Julian, 31

Julian presiding at a conference of Sectarians
(Edward Armitage, 1875)

 

VI

“Naturally the Caesar is concerned.”
“But without cause.”
“Without cause? You are a pupil of Maximus.”
“I am also a pupil of Ecebolius.”
“But he has not been with you for a year. Your brother feels that you are in need of a spiritual guide, especially now.”
“But Maximus is responsible.”
“Maximus is not a Christian. Are you?” The question came at me like a stone from a sling. I stared a long moment at the blackrobed Deacon Aetius of Antioch. He stared serenely back. I was close to panic. What did they know of me at Gallus’s court?
“How can you doubt that I am a Christian?” I said finally. “I was instructed by two great bishops. I am a church reader. I attend every important church ceremony here at Pergamon.” I looked at him, simulating righteousness doubted. “Where could such a rumour get started? If there is such a rumour.”
“You cannot be seen too often in the company of a man like Maximus without people wondering.”
“What shall I do?”
“Give him up.” The answer was prompt.
“Is that my brother’s order?”
“It is my suggestion. Your brother is concerned. That is all. He sent me here to question you. I have.”
“Are you satisfied?”
Aetius smiled. “Nothing ever satisfies me, most noble Julian. But I shall tell the Caesar that you are a regular communicant of the church. I shall also tell him that you will no longer study with Maximus.”
“If that is the wisest course, then that is the course I shall take.” This ambiguity seemed to satisfy Aetius. My friends often tell me that I might have made a good lawyer. As I escorted Aetius to the street, he looked about him and said, ‘The owner of this house…’
“… is Oribasius.”
“An excellent physician.”
“Is it wise for me to see him?” I could not resist this.
“A highly suitable companion,” said Aetius smoothly. He paused at the door to the street. “Your brother, the Caesar, often wonders why you do not come to visit him at Antioch. He feels that court life might have a… ‘polishing’ effect upon you. The word is his, not mine.”
“I’m afraid I was not made for a court, even one as celebrated as my brother’s. I resist all attempts to polish me, and I detest politicians.”
“A wise aversion.”
“And a true one. I want only to live as I do, as a student.”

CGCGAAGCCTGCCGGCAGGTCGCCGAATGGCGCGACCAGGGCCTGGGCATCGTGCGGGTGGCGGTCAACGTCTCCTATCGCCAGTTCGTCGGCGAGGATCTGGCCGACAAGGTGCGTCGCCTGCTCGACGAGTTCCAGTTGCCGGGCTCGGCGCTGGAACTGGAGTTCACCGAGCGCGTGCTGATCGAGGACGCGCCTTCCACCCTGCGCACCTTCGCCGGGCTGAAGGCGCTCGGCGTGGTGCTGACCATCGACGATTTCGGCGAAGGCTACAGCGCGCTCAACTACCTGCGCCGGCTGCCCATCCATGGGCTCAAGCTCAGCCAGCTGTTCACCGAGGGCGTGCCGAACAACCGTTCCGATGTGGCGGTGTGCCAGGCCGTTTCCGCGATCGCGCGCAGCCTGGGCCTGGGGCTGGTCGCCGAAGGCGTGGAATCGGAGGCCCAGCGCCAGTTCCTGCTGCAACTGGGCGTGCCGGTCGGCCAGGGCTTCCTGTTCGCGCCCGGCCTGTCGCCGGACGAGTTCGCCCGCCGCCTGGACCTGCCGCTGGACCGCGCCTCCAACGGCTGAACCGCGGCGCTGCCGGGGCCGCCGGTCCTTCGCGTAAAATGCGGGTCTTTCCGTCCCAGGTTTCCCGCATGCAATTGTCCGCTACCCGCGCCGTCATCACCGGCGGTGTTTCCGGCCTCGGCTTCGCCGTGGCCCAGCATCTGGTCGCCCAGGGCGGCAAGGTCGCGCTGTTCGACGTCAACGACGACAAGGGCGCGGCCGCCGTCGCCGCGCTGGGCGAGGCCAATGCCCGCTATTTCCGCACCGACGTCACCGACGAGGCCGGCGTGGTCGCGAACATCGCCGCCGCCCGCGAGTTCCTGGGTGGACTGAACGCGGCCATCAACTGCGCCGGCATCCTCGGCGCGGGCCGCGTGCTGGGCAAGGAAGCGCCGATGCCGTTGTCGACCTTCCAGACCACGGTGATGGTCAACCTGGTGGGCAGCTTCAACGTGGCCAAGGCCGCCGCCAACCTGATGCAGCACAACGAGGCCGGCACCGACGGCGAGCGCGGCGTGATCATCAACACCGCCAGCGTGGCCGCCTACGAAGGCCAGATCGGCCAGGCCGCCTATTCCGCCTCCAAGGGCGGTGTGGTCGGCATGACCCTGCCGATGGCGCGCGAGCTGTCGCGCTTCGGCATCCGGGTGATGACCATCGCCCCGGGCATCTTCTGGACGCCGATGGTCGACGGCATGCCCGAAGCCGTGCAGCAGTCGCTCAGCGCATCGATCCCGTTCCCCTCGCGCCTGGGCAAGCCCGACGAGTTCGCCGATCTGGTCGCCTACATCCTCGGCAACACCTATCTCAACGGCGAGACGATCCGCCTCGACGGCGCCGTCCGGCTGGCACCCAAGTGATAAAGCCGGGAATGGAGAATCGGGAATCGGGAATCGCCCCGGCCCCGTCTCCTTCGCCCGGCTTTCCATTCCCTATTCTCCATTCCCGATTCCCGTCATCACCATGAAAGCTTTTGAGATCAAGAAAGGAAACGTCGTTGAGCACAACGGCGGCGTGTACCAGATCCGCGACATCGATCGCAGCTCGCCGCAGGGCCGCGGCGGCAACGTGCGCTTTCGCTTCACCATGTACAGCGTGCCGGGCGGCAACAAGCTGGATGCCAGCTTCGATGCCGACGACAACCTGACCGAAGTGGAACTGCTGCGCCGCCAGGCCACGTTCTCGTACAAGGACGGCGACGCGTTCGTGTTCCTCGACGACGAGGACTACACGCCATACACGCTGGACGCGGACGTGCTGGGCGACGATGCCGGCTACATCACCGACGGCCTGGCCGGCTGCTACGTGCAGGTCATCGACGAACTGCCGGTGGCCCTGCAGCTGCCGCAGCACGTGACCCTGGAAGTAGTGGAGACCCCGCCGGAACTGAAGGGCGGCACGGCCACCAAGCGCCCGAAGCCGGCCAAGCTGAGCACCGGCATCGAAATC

“Studying to what end?”
“To know myself. What else?”
“Yes. What else?” Aetius got into his carriage. “Be very careful, most noble Julian. And remember: a prince has no friends. Ever.”
“Thank you, Deacon.”
Aetius departed. I went back into the house. Oribasius was waiting for me.
“You heard every word?” I hardly made a question of it. Oribasius and I have never had any secrets between us. On principle, he eavesdrops.
“We’ve been indiscreet, to say the least.”
I nodded. I was gloomy. “I suppose I shall have to stop seeing Maximus, at least for a while.”
“You might also insist that he not talk to everyone about his famous pupil.”
I sighed. I knew that Maximus tended—tends—to trade on his relationship with me. Princes get very used to that. I don’t resent it. In fact, I am happy if my friends prosper as a result of knowing me. I had learned Oribasius’ lesson, and I do not expect to be loved for myself. After all, I don’t love others for themselves, only for what they can teach me. Since nothing is free, to each his price.
I summoned a secretary and wrote Maximus asking him to remain at Ephesus until further notice. I also wrote a note to the bishop of Pergamon to tell him that I would read the lesson on the following Sunday.
“Hypocrite,” said Oribasius when the secretary had gone.
“A tong-lived hypocrite is preferable to a dead… what?” I often have trouble finishing epigrams. Or rather I start one without having first thought through to the end, a bad habit.
“A dead reader. Aetius has a good deal of influence with Gallus, hasn’t he?”
“So they say. He is his confessor. But who can control my brother?” Without thinking, I had lowered my voice to a whisper. For Gallus had become as suspicious of treason as Constantius. His spies were everywhere.
I blame Gallus’s wife Constantia for the overt change in his character. She was Constantius’ sister and took it for granted that conspiracy is the natural business of the human race. I never met this famous lady but I am told that she was as cruel as Gallus, and far more intelligent. She was also ambitious, which he was not. He was quite content to remain Caesar in the East. But she wanted him to be the Augustus and she plotted the death of her own brother to achieve this end. As for Gallus, even now I cannot bear to write about his reign.